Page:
$32,000 added to debt owed by Mid expelled for failing running test

February 13, 2007|By Bradley Olson | Bradley Olson,sun reporter

A former midshipman who was expelled from the Naval Academy for failing a running test by 20 seconds has met with a new hurdle in repaying the $127,000 cost of his education: an additional $38,000 in late fees and penalties.

Frank Shannon racked up the charges while waiting for the secretary of the Navy to decide his fate, including the three months that the office misplaced his appeal letter.

The latest bill, sent last week by the U.S. Treasury Department, has outraged Shannon and his family.

"The letter was sent. I put the ball in their court," Shannon said, noting that the certified letter was signed for at the Pentagon. "How can I be held financially accountable for them losing the letter?"

Military officials said yesterday that an appeal does not stop the debt collection unless its status is overruled, but a lawyer familiar with the process said Shannon can have the collection suspended temporarily while he takes the last available step to fight the government.

No lawyer retained

Shannon could argue that "his debt is not legitimately owed" to the Board for Correction of Naval Records, said Frederick Klepp, a New Jersey attorney who represents an expelled former West Point cadet. Shannon has not retained a lawyer.

"As far as the Department of the Navy is concerned, this debt has legitimacy until someone steps in and rescinds or revokes his status," he said. While the board considers Shannon's case, no interest or penalties would be applied, he said.

Shannon, a star football player in high school, turned down several scholarship offers to enlist in the Navy after he was turned down at the academy. He spent two years as a sailor and another year at the academy's preparatory school before arriving in Annapolis.

20 seconds short

Six weeks before graduation, the culmination of a seven-year odyssey in the Navy that was about to lead him to Norfolk, Va., as a newly minted surface warfare officer, he came up 20 seconds short on the 1.5-mile run, finishing it in 10 minutes, 50 seconds.

It was the third consecutive time he had failed the physical readiness test, which is given twice a year to midshipmen and includes sit-ups and pushups.

The former offensive lineman had always passed those parts of the test but had consistently had a hard time with the distance run, usually failing it once before going into remedial training and passing it on the second try. By the time he was expelled, he had failed 12 of 18 physical fitness tests.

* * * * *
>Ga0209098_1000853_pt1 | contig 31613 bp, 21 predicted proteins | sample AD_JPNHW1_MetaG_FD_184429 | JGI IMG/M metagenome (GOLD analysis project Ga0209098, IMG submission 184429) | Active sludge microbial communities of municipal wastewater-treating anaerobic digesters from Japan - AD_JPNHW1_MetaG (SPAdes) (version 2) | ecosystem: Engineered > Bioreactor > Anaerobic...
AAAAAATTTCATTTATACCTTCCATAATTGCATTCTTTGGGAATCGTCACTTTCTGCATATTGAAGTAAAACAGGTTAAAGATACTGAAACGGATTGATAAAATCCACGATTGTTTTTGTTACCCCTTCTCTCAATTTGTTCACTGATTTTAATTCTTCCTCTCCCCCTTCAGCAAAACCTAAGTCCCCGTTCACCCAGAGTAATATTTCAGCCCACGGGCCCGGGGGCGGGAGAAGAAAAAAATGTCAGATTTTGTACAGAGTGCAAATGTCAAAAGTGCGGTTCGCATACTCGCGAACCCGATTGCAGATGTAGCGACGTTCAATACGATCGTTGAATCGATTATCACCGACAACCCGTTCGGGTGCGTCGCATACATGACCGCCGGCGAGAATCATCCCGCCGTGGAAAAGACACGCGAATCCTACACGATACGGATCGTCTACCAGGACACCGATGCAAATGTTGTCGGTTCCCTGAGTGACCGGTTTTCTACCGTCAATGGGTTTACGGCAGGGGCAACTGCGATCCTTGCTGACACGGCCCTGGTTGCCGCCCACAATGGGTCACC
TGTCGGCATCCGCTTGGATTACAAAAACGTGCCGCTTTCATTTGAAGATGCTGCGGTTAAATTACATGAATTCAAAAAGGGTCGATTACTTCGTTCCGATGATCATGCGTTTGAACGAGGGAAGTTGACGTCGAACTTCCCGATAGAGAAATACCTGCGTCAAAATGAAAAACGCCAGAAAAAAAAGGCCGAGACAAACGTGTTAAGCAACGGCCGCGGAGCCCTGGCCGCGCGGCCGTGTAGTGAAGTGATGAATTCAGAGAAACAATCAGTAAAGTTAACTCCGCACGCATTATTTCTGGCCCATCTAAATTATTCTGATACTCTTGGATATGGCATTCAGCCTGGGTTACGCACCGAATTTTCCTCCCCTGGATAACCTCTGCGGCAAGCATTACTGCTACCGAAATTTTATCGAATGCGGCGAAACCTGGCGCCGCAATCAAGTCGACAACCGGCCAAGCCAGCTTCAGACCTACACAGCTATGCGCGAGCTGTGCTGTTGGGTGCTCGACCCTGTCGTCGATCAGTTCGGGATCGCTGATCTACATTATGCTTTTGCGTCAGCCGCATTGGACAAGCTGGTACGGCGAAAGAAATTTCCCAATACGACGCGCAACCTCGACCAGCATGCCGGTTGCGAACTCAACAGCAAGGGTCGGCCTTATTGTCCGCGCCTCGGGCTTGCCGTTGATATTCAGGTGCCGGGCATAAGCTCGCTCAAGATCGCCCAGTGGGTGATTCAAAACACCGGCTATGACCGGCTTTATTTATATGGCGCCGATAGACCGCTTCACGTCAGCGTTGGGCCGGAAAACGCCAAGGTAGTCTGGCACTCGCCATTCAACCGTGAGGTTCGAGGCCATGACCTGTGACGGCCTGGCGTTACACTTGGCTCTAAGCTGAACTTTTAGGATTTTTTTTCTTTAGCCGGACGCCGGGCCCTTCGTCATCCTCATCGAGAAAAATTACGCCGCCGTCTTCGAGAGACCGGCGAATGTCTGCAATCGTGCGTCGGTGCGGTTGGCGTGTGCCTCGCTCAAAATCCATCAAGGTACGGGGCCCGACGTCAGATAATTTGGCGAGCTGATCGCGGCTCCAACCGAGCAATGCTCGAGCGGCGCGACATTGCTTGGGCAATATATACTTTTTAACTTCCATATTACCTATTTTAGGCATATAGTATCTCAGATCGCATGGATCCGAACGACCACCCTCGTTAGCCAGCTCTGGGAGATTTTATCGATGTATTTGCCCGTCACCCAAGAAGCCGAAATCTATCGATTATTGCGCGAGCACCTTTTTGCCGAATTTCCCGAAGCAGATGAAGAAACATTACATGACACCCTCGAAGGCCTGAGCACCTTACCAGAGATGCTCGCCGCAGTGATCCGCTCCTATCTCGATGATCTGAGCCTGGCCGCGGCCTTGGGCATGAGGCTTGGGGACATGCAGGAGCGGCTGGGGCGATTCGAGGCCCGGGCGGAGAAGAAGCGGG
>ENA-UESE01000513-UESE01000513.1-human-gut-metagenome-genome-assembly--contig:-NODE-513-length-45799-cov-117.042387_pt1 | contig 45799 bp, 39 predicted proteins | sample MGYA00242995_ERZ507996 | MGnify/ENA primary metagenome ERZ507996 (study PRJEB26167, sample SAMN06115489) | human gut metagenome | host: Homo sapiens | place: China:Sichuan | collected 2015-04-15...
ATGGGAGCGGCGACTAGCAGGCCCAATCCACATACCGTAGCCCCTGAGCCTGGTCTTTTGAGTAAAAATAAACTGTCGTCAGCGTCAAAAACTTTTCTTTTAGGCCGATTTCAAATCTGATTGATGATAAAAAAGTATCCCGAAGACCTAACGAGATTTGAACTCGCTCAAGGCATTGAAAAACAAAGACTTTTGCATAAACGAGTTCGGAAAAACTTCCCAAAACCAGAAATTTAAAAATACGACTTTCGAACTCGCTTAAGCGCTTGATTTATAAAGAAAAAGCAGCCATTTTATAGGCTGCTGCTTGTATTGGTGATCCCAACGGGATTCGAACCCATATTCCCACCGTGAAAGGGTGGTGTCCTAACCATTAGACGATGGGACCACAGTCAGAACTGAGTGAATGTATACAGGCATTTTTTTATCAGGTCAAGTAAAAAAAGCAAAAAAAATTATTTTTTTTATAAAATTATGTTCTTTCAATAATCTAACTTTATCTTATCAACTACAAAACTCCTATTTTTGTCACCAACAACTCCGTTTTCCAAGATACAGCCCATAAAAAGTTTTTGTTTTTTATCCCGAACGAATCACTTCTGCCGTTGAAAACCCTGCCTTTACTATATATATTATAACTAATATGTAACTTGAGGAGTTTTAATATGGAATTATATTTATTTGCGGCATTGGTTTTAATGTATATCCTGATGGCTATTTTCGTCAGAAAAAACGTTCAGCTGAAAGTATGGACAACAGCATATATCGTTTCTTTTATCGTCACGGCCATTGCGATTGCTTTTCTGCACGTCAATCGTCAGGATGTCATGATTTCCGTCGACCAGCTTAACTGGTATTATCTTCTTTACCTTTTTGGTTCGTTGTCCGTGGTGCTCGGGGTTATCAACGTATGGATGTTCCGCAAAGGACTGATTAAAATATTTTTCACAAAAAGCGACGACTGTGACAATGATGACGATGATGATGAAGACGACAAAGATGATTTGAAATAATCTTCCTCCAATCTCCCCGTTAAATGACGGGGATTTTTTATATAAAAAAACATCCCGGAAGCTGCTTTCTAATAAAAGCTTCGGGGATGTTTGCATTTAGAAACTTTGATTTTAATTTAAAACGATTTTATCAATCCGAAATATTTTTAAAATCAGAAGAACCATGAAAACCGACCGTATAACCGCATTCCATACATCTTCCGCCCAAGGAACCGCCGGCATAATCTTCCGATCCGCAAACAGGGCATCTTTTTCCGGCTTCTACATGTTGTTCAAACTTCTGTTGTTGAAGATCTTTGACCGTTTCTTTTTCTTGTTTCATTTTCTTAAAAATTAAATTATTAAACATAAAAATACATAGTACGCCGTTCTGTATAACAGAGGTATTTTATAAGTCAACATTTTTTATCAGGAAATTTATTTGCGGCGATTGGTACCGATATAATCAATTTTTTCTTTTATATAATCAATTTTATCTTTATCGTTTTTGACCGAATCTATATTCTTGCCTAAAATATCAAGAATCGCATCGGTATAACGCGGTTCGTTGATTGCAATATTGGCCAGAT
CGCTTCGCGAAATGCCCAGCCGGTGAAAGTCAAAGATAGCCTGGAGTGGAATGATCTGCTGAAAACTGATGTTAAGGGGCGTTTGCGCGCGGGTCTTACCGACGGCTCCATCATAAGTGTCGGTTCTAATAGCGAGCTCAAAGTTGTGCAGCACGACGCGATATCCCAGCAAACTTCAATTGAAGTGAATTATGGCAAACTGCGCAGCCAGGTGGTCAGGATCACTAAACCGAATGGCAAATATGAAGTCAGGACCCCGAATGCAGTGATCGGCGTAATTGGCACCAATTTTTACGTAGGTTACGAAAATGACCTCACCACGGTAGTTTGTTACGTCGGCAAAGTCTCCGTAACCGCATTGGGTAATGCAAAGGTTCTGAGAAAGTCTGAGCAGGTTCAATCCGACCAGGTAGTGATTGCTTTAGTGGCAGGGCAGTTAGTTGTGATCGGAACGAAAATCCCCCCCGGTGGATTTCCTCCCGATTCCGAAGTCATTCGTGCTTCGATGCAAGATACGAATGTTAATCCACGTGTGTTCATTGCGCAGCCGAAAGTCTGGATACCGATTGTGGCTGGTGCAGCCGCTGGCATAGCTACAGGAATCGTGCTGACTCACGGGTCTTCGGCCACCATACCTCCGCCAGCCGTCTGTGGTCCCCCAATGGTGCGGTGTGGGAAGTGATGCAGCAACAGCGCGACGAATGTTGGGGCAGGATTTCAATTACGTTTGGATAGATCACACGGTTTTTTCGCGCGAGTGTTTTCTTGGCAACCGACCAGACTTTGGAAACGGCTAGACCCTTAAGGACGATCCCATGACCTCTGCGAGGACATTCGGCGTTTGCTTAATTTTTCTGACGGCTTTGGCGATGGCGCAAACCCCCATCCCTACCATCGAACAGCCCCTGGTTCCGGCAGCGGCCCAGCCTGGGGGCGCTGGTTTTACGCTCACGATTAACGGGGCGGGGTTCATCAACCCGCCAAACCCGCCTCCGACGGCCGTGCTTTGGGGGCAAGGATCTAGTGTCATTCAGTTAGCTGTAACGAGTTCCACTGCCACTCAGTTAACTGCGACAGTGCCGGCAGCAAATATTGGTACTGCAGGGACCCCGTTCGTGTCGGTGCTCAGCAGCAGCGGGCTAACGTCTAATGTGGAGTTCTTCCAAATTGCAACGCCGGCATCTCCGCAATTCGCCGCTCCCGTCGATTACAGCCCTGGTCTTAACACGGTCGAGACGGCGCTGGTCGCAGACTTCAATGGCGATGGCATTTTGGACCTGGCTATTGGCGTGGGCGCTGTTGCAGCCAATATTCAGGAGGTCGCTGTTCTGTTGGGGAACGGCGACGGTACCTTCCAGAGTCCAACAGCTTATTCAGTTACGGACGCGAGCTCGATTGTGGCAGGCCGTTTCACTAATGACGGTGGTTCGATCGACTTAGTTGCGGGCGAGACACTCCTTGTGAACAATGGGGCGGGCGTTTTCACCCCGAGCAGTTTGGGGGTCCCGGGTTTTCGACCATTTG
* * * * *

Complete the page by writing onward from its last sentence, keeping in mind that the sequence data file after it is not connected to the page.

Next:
Even so, he strongly believed that the academy would give him another chance because he was running every morning to improve his time. But when he faced a board of senior school officials in April, they expelled him without a diploma, saddled him with a bill for his education and denied him an opportunity to repay it by returning to the enlisted ranks, where he would have passed physical fitness tests easily.

After the Navy secretary lost his first letter, a second appeal was denied last month.

"Based on the evidence, the U.S. Naval Academy provided you ample opportunity to meet the minimum physical fitness standards required of each midshipman," Navy Assistant Secretary William Navas wrote in a Jan. 4 letter. "Your multiple physical fitness failures over your U.S. Naval Academy career, including the last one, justified your disenrollment."

The onus of the huge and growing debt prompted him to set up the Frank Shannon Fund with a Provident Bank branch in Perry Hall, hoping that help from the community and academy alumni would enable him to hire a lawyer or repay the money.

"We can't really afford a lawyer," said Shannon, who is an apprentice engineer with Siemens Building Technologies. "But hopefully, we can come up with enough donation money to fight this thing through to the end."

He says he was fortunate to get a job as an engineer without completing an undergraduate degree but that it isn't enough to pay the rising debt that he and his wife, Gloria, face, especially because they recently bought a house in Nottingham. His wife works for the Maryland Lottery.

"I've just reached a state of numbness about this," Gloria Shannon said. "I think we both feel worried because we're almost out of options."


Sun reporter Andrea F. Siegel contributed to this article.

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